Creating Novel Foods and More From Agricultural Products
In a modern pilot plant at
the Eastern Regional Research
Center in Wyndmoor, Pennsylvania,
food technologist Charles
Onwulata works on development
of processed foods and creation
of unique biopolymers with
and an injection molding machine.
The Eastern Regional Research Center (ERRC) in Wyndmoor, Pennsylvania,
recently announced the opening of the Center of Excellence in Extrusion
and Polymer Rheology (CEEPR).
The goal of the new center is to create value-added, novel foods, food
ingredients, and nonfood or industrial biodegradable products from underused
agricultural materials such as whey or corn byproducts. Current research
projects cover a wide range of products, including snack foods, cheeses,
meal replacement bars, pet foods, texturized proteins or meat substitutes,
aquaculture feed, and nonfood materials such as films.
Scientists at ERRC work to create processes for converting corn and other grains into food and nonfood products. The waste streams from these processes will provide working materials for CEEPR projects.
Whey-protein enriched corn curls.
ARS scientists have developed a
method to modify whey proteins,
making them more compatible
with starch and therefore
easier to puff.
The center features a modern pilot plant where new products can be
developed from concept to prototype and eventually to full market production
through technology-transfer collaborations. For example, they will develop
processed foods and create unique biopolymers with production-scale
extruders and an injection molding machine at ERRC.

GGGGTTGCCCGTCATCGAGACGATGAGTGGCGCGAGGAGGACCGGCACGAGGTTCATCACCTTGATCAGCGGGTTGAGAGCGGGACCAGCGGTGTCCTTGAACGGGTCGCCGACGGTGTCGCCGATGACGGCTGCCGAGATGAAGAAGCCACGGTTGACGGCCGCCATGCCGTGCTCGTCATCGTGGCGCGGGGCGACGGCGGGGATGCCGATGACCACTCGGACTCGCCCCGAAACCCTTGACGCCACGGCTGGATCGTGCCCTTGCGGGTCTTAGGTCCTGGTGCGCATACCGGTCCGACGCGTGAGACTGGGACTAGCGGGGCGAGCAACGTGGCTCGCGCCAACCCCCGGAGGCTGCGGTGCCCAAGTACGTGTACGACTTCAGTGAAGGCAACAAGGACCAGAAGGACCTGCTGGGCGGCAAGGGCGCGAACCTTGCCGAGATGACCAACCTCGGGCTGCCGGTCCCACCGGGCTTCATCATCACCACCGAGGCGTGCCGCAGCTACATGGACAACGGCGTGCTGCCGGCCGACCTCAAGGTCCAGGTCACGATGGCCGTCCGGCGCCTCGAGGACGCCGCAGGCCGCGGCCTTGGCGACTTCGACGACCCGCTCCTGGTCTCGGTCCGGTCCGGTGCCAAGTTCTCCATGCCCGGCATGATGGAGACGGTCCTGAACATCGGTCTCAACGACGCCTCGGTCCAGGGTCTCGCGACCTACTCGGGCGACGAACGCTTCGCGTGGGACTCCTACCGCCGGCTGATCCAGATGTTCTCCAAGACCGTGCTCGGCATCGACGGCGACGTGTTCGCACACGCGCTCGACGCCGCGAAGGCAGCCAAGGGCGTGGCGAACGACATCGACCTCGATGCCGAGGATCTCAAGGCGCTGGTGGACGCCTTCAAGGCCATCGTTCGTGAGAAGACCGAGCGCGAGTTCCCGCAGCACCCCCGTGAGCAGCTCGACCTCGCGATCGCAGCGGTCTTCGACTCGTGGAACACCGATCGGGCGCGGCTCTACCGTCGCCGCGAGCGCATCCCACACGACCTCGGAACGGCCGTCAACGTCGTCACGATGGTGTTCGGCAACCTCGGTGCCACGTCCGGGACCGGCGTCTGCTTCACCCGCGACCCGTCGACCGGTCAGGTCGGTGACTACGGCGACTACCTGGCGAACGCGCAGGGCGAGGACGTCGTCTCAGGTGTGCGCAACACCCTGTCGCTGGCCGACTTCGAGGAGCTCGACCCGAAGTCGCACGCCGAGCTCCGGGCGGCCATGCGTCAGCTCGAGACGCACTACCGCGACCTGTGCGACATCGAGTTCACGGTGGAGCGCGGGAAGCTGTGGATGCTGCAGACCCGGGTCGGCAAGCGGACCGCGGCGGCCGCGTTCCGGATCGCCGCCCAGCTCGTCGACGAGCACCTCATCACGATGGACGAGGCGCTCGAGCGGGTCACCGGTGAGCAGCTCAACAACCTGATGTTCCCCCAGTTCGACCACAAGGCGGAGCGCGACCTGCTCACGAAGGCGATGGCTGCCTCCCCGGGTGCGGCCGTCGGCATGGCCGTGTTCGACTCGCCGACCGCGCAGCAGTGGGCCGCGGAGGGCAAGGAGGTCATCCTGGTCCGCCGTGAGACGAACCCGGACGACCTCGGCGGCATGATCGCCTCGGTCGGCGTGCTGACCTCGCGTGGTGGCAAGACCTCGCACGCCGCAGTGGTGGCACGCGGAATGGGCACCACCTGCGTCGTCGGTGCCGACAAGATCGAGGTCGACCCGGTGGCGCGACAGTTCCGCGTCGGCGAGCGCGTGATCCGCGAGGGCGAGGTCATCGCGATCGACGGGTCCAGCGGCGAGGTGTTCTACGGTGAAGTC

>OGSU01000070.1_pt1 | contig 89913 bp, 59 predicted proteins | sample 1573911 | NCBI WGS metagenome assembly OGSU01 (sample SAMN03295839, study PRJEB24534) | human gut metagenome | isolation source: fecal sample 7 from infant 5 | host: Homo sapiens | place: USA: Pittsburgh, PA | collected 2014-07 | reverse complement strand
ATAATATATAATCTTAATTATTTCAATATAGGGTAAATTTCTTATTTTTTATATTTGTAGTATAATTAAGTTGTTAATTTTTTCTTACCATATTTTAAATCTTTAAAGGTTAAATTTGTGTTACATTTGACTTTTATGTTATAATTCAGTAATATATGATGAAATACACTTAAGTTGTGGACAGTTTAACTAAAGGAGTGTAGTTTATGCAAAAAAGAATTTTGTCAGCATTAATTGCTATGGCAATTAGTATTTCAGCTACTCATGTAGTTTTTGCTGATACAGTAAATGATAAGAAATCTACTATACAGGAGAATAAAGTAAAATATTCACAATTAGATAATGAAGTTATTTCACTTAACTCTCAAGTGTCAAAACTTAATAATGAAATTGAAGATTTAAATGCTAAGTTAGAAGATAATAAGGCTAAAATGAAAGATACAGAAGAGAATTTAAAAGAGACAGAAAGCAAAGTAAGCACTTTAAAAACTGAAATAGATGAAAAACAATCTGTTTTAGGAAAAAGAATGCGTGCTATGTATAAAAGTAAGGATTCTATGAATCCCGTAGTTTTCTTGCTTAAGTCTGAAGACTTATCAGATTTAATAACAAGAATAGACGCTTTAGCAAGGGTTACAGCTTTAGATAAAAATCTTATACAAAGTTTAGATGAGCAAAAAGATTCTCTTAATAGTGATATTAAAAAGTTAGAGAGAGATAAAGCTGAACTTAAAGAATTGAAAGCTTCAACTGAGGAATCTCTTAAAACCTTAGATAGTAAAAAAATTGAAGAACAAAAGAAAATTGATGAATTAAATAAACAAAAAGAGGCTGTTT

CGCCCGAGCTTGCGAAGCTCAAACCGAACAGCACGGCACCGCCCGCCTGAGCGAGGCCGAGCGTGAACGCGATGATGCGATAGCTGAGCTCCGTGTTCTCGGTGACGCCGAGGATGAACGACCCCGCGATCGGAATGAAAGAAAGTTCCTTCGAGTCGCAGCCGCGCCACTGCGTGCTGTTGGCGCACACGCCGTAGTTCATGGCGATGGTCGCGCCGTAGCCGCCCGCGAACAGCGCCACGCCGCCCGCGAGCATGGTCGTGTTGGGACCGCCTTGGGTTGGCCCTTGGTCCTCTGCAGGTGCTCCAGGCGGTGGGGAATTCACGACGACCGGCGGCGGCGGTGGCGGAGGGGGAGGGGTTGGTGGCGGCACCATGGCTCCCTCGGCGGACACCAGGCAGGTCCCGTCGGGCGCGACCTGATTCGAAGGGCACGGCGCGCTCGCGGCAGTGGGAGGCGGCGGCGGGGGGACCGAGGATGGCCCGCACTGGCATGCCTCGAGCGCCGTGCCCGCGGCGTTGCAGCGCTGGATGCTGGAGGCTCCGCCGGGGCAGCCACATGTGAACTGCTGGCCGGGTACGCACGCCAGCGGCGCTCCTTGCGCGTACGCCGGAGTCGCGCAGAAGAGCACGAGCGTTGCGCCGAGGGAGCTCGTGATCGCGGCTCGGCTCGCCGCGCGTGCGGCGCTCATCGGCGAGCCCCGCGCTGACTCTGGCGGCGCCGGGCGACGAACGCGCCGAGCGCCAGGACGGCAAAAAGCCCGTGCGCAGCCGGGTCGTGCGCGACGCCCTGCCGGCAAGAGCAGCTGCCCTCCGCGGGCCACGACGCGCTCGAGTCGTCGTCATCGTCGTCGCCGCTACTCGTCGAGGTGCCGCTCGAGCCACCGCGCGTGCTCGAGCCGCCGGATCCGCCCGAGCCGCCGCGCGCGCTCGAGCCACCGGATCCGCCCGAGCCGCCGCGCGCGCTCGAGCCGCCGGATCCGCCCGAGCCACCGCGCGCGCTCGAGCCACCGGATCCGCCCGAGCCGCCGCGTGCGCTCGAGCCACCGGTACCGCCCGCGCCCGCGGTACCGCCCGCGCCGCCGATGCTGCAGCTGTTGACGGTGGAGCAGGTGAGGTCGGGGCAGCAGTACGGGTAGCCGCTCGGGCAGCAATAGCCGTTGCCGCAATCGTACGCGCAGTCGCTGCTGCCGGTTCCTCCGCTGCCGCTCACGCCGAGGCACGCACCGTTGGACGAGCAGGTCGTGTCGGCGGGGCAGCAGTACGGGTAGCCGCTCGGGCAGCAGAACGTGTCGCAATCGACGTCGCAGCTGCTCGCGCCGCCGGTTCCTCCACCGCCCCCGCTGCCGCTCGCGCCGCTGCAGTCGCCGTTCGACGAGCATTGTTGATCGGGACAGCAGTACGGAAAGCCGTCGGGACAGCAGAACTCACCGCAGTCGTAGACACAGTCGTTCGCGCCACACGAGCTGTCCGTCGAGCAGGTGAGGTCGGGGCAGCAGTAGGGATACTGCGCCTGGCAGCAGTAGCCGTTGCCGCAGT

Extrusion is a process of converting raw materials into new forms.
The materials are first made into a semisolid mass, then forced through
a die's restricted opening to create new shapes. According to Charles
Onwulata, a food technologist in ERRC's Dairy Processing and Products
Research Unit and CEEPR's coordinator, the food industry uses rheology
equipment, which helps determine the form, deformation, and flow properties
of melted materials and the texture of resulting products. As Onwulata
says, "The rheology of the product in the extruder affects the
structure and texture of the finished product."
Knowledge of polymer rheology is essential in maintaining uniform textures
in molded products such as, for example, an ice cream sandwich. ERRC's
polymer work will use injection molding to create bioplastics from agricultural
Onwulata says they are forming partnerships with industry, other research
agencies, and universities. In the past, Onwulata has collaborated with
two sister agencies at the U.S. Department of Agriculture. He worked
with the Animal and Plant Health Inspection Service to develop an insect
feed and with the United States Agency for International Development
to develop an extruded instant emergency food product needing no further
cooking. Onwulata is also developing new ways to use whey proteins in
enhancing the nutrition content of extruded crunchy snack foods.By
Agricultural Research Service Information Staff.
This research is part of Quality and Utilization of Agricultural
Products, an ARS National Program (#306) described on the World Wide
Web at www.nps.ars.usda.gov.
"Creating Novel Foods and More From Agricultural Products" was published in the March 2005 issue of Agricultural Research magazine.